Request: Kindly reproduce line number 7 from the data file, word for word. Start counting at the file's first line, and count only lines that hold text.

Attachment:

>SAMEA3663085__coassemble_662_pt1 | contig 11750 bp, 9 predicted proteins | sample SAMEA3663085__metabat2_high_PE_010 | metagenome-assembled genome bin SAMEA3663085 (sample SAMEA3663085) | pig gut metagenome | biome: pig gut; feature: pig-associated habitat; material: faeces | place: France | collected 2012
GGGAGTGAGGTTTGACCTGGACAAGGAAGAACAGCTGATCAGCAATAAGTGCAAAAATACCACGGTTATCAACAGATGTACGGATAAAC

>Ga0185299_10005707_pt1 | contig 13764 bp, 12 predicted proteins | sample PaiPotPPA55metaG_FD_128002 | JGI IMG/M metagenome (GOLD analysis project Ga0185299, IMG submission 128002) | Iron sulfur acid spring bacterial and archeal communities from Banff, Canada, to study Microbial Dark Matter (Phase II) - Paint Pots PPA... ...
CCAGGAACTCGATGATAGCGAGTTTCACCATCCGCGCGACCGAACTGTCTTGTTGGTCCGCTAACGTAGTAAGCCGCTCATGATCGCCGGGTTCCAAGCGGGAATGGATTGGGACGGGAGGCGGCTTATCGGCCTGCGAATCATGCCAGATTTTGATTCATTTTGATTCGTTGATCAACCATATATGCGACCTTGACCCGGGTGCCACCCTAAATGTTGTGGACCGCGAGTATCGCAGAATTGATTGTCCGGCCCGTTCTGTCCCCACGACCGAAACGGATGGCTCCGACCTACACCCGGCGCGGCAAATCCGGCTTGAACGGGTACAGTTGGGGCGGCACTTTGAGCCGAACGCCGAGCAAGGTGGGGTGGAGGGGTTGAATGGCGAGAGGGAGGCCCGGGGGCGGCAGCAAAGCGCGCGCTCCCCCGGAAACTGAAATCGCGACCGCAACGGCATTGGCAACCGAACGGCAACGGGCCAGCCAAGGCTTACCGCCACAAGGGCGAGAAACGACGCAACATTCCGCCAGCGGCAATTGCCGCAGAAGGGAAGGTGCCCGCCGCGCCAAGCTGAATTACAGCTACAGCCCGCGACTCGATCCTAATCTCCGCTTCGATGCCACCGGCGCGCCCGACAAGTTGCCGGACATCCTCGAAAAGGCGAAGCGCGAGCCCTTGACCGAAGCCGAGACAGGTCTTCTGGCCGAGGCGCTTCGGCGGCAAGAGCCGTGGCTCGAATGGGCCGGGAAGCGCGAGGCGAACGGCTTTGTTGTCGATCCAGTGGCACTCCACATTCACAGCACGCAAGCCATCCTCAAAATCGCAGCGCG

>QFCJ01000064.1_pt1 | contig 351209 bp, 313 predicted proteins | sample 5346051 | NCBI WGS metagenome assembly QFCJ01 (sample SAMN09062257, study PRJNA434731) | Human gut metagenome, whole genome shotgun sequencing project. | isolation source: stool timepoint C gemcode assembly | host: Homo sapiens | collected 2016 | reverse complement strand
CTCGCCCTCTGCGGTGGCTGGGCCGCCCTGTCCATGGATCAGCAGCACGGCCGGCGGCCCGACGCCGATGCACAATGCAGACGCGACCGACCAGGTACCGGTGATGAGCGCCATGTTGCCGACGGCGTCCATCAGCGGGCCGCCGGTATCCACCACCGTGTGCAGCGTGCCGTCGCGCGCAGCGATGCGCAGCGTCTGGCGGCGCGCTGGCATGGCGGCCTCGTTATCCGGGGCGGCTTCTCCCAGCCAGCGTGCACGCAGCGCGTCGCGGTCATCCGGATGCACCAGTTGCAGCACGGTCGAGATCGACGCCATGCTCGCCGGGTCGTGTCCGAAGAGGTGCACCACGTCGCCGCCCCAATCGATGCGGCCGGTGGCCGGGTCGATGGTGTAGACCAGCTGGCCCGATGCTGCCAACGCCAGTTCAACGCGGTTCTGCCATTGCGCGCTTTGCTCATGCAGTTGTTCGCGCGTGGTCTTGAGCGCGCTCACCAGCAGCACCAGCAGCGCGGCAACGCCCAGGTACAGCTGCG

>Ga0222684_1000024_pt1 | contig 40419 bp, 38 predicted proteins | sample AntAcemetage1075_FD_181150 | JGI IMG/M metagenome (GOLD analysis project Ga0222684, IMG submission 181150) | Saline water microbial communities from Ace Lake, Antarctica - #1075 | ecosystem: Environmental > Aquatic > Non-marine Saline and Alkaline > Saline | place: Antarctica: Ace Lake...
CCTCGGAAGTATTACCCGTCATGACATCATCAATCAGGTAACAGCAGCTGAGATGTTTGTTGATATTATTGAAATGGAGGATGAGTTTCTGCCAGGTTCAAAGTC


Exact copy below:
>Ga0222684_1000024_pt1 | contig 40419 bp, 38 predicted proteins | sample AntAcemetage1075_FD_181150 | JGI IMG/M metagenome (GOLD analysis project Ga0222684, IMG submission 181150) | Saline water microbial communities from Ace Lake, Antarctica - #1075 | ecosystem: Environmental > Aquatic > Non-marine Saline and Alkaline > Saline | place: Antarctica: Ace Lake...